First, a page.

By David Gunn

Numerous controversies have gripped the fundamentalist and evangelical worlds in the last century. Debates have raged over a whole panoply of issues: the inerrancy of Scripture, the relationship between divine sovereignty and human responsibility, the extent of God’s foreknowledge, the nature of justification in Pauline theology, the place of repentance in salvation, and the list goes on.

Among the most consequential of these controversies we must surely list the debate over the continuation of spectacular spiritual gifts. Since early in the twentieth century, Christians have disagreed passionately on this issue, and their theological conclusions on this point have led to markedly divergent ways of “doing church.” This is a serious issue which deserves our careful attention.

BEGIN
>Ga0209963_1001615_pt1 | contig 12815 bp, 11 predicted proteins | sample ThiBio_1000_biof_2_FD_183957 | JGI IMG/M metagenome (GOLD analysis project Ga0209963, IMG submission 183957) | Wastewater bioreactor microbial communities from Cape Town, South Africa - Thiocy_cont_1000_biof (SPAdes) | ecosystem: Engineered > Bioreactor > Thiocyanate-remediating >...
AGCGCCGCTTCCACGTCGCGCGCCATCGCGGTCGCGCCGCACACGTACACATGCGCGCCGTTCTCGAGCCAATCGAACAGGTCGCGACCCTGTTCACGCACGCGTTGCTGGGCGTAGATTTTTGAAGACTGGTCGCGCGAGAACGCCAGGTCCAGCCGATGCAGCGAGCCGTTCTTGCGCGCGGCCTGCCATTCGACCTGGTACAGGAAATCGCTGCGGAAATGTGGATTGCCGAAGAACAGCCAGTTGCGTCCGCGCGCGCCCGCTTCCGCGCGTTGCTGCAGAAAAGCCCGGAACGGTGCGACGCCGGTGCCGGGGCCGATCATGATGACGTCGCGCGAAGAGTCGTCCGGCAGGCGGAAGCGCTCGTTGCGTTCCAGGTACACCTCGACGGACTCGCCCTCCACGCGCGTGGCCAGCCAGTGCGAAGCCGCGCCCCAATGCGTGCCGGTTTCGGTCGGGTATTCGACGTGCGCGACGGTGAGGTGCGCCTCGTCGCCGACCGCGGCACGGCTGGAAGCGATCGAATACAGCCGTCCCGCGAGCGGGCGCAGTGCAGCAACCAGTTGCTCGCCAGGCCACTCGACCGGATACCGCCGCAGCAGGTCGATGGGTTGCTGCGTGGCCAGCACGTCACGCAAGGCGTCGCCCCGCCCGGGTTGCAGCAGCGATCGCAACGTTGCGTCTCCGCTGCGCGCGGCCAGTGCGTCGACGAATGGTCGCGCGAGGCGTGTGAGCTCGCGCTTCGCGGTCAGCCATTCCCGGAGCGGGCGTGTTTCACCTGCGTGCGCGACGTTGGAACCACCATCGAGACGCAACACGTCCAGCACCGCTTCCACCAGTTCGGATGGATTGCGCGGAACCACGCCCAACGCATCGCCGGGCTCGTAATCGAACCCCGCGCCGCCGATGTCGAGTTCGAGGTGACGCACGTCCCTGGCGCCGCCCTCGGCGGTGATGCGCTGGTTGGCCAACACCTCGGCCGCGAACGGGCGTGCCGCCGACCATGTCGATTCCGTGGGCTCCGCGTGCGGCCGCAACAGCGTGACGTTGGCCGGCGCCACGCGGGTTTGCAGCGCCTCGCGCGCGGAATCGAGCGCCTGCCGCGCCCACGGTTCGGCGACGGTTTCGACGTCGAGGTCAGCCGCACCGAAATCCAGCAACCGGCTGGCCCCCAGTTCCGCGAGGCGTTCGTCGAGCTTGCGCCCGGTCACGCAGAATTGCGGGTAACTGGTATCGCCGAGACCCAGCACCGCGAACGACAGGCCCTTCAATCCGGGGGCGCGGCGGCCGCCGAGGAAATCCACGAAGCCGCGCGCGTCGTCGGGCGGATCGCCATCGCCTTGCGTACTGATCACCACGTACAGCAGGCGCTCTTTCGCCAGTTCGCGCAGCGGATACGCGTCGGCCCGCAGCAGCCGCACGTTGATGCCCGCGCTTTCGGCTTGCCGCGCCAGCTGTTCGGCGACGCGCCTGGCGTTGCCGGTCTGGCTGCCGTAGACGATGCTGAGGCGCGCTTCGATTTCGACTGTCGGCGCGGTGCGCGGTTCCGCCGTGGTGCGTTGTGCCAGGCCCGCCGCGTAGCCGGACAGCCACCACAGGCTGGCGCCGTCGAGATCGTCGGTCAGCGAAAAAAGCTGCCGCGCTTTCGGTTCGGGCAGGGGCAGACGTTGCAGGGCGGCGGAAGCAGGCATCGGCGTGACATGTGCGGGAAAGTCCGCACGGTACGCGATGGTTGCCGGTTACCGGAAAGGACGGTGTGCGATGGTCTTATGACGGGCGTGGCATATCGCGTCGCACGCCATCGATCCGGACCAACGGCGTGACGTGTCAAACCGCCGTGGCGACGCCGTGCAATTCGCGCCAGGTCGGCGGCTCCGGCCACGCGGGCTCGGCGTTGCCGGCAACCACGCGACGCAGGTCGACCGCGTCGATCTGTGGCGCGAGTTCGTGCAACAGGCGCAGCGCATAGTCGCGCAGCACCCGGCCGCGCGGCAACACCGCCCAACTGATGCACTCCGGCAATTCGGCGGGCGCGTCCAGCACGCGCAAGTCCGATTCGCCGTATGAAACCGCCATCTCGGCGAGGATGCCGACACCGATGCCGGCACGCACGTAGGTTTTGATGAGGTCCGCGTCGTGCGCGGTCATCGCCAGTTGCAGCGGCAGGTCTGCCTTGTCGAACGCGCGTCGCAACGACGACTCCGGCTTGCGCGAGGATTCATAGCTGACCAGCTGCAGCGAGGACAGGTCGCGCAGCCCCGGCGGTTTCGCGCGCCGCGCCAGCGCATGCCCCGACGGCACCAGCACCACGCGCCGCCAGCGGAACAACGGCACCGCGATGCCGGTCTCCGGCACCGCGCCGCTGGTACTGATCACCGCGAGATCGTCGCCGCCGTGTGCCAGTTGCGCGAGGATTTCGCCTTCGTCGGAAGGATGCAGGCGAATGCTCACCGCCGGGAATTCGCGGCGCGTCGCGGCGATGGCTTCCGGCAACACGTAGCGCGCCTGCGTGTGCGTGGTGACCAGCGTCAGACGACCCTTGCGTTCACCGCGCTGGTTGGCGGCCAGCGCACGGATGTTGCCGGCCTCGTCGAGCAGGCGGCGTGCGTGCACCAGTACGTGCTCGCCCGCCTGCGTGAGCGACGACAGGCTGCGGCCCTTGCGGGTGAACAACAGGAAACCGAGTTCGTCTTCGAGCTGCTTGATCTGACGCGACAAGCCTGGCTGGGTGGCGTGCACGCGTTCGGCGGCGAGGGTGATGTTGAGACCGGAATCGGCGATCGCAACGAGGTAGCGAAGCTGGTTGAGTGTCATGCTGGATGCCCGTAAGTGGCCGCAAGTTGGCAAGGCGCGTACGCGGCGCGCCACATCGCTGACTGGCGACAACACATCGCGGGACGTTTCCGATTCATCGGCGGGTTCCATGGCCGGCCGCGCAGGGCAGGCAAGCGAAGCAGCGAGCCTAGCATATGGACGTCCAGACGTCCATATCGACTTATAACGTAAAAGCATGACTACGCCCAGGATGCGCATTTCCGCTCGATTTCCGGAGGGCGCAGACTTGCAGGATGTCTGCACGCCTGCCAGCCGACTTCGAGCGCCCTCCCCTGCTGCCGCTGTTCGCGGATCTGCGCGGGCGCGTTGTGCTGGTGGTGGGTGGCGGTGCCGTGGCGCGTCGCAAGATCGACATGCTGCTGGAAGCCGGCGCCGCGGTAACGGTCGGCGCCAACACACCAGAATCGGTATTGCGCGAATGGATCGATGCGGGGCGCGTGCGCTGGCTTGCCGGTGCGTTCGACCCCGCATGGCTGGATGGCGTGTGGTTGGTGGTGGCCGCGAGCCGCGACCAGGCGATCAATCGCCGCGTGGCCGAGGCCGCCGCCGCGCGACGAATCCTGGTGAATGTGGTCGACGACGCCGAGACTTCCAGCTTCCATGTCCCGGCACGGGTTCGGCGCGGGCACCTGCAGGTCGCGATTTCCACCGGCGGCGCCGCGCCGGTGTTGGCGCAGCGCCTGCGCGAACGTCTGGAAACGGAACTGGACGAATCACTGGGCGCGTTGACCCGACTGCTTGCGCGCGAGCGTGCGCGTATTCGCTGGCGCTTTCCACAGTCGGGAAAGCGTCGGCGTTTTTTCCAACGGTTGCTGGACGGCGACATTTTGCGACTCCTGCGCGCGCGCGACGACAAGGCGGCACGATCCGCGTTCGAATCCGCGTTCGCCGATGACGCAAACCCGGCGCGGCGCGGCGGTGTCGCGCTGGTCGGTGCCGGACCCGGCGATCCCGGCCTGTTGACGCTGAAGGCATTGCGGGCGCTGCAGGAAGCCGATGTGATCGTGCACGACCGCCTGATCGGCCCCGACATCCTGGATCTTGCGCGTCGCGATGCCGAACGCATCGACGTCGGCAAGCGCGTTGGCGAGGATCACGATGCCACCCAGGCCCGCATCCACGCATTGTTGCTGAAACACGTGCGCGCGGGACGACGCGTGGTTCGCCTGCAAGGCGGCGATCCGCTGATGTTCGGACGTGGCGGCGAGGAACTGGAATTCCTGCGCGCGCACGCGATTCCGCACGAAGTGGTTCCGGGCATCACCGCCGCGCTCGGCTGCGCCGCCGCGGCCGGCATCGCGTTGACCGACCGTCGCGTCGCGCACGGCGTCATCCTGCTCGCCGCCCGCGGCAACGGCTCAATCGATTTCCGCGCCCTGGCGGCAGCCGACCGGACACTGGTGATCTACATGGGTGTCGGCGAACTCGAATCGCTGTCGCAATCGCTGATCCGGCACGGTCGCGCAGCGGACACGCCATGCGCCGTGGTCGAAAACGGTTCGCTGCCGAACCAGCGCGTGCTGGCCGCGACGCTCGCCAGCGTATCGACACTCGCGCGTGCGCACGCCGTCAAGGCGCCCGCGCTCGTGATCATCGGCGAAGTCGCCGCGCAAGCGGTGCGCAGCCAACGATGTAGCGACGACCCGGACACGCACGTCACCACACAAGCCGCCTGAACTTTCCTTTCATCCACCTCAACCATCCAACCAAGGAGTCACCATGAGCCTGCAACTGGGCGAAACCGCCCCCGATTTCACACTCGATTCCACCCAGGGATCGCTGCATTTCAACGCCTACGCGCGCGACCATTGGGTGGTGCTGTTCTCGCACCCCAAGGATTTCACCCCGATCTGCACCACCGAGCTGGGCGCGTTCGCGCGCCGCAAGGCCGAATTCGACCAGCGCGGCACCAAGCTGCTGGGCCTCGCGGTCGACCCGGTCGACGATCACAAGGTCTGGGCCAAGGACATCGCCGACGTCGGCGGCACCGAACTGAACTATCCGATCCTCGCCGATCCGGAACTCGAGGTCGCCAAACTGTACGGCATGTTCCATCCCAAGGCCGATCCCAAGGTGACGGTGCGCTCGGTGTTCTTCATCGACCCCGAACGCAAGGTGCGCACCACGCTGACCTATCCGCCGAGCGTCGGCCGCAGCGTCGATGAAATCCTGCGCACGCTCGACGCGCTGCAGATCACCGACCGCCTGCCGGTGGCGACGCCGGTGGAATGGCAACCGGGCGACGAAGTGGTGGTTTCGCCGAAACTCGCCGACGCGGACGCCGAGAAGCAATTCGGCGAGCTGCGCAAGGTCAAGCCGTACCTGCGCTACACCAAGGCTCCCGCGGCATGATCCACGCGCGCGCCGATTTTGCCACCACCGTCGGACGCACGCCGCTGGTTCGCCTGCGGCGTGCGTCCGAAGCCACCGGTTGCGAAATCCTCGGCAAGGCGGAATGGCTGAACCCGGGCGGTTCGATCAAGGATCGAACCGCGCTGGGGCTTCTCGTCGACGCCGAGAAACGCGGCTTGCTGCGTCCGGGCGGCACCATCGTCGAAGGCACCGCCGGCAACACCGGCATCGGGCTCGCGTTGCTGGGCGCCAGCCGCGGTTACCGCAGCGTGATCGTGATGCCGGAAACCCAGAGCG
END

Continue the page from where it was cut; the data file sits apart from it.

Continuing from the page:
Unfortunately, in some cessationist circles this issue is too often avoided or downplayed. Even worse, it is sometimes oversimplified to such a degree that our position on spiritual gifts is reduced to a quick and easy exercise in proof texting, as though it were sufficient merely to gesture toward 1 Corinthians 13:8–10 and then call it a day. This kind of oversimplified approach will never do.